Simon Hirst: Feet of God (usual online outlets)

 |   |  1 min read

Arohanui
  Simon Hirst: Feet of God (usual online outlets)

There is an interesting and often ignored thread of slightly dreamy, widescreen pop out there from the likes of Jules Shear, Grant-Lee Phillips (before he went more twang), Matthew Sweet and many others, and at times it gets its head well above the parapet with the likes of Crowded House and Neil Finn's crafted songs.

Simon Hirst is in that lineage, although when he hits the midpoint of this album – recorded at Finn's Roundhead Studios with Eddie Rayner co-producing some songs – the shadow of Crowded House's gently ascending but often melancholy melodies (not to mention Finn's sometimes religious referencing and vocal delivery) tends to overwhelm his original voice.

I'd think it impossible for anyone who has heard mid-period Crowded House not to hear them as a the anchoring musical reference on songs like Trees Stand Strong, Feet of God and especially Commanding Me which sit at the centre of this debut album.

Now, in a sense that is a compliment in that these are quality songs, but by cleaving so close to a CHouse/Finn template means that is takes some work to hear Hirst's originality.

When he unleashes the driving Private Eye early up something more distinctive (albeit in that lineage outlined) comes through more strongly, and Nothing I Can Do unveils a more assertive jangle-pop sound.

Signs and Wonders (which lyrically references a room, as seven out of the 10 here do, two of them a “crowded room”) also reaches towards a more crisp pop style than the dreamy style which is predominant.

But, good though some of this is, Simon Hirst from Hamilton is still in the shadow of the master too often.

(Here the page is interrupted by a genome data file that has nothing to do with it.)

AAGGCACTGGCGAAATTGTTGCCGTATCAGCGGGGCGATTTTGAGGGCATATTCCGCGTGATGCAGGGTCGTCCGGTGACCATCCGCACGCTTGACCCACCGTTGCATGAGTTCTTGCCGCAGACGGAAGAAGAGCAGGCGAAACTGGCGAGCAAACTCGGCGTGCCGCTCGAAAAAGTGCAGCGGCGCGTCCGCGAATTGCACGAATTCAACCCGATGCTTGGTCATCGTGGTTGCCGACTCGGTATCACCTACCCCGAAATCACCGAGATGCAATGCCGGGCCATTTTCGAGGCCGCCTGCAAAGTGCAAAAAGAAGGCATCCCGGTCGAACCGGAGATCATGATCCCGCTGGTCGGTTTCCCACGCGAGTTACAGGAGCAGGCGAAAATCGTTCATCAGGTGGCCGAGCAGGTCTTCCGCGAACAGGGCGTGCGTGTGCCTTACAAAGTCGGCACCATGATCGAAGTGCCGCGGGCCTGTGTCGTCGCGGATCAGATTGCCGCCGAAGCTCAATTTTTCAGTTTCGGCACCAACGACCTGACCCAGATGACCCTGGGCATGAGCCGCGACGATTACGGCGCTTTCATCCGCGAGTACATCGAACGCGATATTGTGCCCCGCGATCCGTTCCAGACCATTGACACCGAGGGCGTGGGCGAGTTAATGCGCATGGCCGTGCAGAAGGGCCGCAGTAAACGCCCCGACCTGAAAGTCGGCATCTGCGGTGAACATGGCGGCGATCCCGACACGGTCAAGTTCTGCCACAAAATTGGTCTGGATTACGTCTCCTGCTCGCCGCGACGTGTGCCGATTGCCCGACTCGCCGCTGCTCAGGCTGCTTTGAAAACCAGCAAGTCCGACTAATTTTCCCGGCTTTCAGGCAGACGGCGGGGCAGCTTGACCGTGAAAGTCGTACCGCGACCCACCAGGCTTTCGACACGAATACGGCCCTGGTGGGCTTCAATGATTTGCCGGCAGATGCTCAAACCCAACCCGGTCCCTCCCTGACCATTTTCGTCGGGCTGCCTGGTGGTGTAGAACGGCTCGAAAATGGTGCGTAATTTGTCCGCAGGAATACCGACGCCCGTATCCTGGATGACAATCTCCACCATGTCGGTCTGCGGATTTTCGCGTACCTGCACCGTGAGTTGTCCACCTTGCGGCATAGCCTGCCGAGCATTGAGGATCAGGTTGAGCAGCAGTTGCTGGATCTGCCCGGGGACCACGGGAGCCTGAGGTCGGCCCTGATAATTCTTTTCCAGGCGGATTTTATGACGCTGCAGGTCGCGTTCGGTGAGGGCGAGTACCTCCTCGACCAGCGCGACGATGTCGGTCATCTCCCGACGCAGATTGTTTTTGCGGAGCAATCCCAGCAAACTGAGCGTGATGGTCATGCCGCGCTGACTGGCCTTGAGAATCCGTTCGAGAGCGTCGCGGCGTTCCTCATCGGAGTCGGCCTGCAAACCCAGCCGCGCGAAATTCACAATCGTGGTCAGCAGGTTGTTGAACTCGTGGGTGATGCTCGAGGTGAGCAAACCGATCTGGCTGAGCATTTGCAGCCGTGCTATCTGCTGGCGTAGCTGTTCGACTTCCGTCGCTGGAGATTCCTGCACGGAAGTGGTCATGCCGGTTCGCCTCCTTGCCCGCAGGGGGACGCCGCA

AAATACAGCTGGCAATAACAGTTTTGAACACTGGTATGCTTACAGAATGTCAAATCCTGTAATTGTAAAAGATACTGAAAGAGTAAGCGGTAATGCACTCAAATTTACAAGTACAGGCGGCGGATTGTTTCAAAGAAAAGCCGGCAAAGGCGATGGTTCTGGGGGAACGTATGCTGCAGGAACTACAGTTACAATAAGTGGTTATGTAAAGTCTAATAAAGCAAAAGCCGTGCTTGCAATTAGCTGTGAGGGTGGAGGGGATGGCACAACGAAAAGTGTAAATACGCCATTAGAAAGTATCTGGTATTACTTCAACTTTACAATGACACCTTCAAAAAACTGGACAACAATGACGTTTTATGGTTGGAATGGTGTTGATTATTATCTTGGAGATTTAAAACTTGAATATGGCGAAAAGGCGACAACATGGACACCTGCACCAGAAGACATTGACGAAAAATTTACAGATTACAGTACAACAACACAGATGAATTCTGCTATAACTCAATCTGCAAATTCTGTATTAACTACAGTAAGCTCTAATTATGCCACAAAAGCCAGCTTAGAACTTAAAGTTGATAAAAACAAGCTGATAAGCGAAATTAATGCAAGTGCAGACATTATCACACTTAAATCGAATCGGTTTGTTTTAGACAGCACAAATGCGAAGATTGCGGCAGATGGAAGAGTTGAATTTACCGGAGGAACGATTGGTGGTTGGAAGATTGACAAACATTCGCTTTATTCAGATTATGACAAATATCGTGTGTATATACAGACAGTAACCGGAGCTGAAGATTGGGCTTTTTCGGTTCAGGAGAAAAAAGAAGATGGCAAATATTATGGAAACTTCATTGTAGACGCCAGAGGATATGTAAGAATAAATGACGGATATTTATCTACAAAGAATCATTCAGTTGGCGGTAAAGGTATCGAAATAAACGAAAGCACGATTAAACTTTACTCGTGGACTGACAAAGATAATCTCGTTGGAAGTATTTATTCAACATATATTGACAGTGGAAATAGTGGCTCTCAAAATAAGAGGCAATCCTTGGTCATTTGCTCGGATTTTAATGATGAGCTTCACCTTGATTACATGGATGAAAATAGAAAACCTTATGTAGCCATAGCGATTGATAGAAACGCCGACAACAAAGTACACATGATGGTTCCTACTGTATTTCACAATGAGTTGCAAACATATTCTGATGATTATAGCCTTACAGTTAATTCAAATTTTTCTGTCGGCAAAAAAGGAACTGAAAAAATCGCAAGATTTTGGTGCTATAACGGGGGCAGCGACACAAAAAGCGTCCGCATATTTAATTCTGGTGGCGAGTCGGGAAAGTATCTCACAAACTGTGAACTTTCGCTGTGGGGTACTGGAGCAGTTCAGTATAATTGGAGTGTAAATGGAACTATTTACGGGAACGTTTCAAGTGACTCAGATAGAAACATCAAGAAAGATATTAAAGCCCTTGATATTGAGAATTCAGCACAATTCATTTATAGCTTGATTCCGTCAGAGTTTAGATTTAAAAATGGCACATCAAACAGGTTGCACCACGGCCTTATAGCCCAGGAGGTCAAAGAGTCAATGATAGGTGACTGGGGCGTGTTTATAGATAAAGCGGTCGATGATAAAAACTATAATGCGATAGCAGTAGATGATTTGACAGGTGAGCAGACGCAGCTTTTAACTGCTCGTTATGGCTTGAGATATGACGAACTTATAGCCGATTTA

Share It

Your Comments

Peggy Barry - May 29, 2018

Hi, Graham! From over yonder in the U.S. again, thanks so for another cool turn-on. I like Mr. Simon very much, and did as you said, gave quite a listen to hear his distinction. The title track, Feet Of God, seems the perfect centre, not so muddy/bassy a production, clear, crisp, sweet beat, and profound yet lilting lyrics. The 'signature,' as it were. May-haps recording in that particular studio kept the 'shadow of the master' you mentioned in it, but being such a fan of this very distinct and separate sound and style, it's rare TO find anything else like it. I consider it the same, an offspring. But the Wellspring itself is so lush, may the songs continue to flow! It's beautiful. As ever, Peggy B.

post a comment

More from this section   Music articles index

Peter Posa: Golden Guitar; The Peter Posa Anthology (Sony)

Peter Posa: Golden Guitar; The Peter Posa Anthology (Sony)

Where the recent chart-topping White Rabbit compilation of the great guitarist Peter Posa picked up his hits and more familiar tunes, this 46-track double disc draws on the extraordinary... > Read more

Sean Rowe: Magic (Anti)

Sean Rowe: Magic (Anti)

Because of the nature of his burred baritone -- and these profound and emotionally deep songs -- it would be wrong to say this debut by New York singer-songwriter Rowe is "exciting". That... > Read more

Elsewhere at Elsewhere

Yoko Ono: Plastic Ono Band (1971)

Yoko Ono: Plastic Ono Band (1971)

Elsewhere has been of the unwavering opinion, ever since this album was released, that is one of the great avant-garde rock'n'roll albums. That's not an opinion widely shared and indeed from... > Read more

TEAK LEAVES AT THE TEMPLES: A film where free jazz and traditional Javanese music meet

TEAK LEAVES AT THE TEMPLES: A film where free jazz and traditional Javanese music meet

On the face of it, there would seem little common ground between European free jazz and the traditional music and Buddhist culture of Java. But for Aucklander Winston Marsh -- co-producer of... > Read more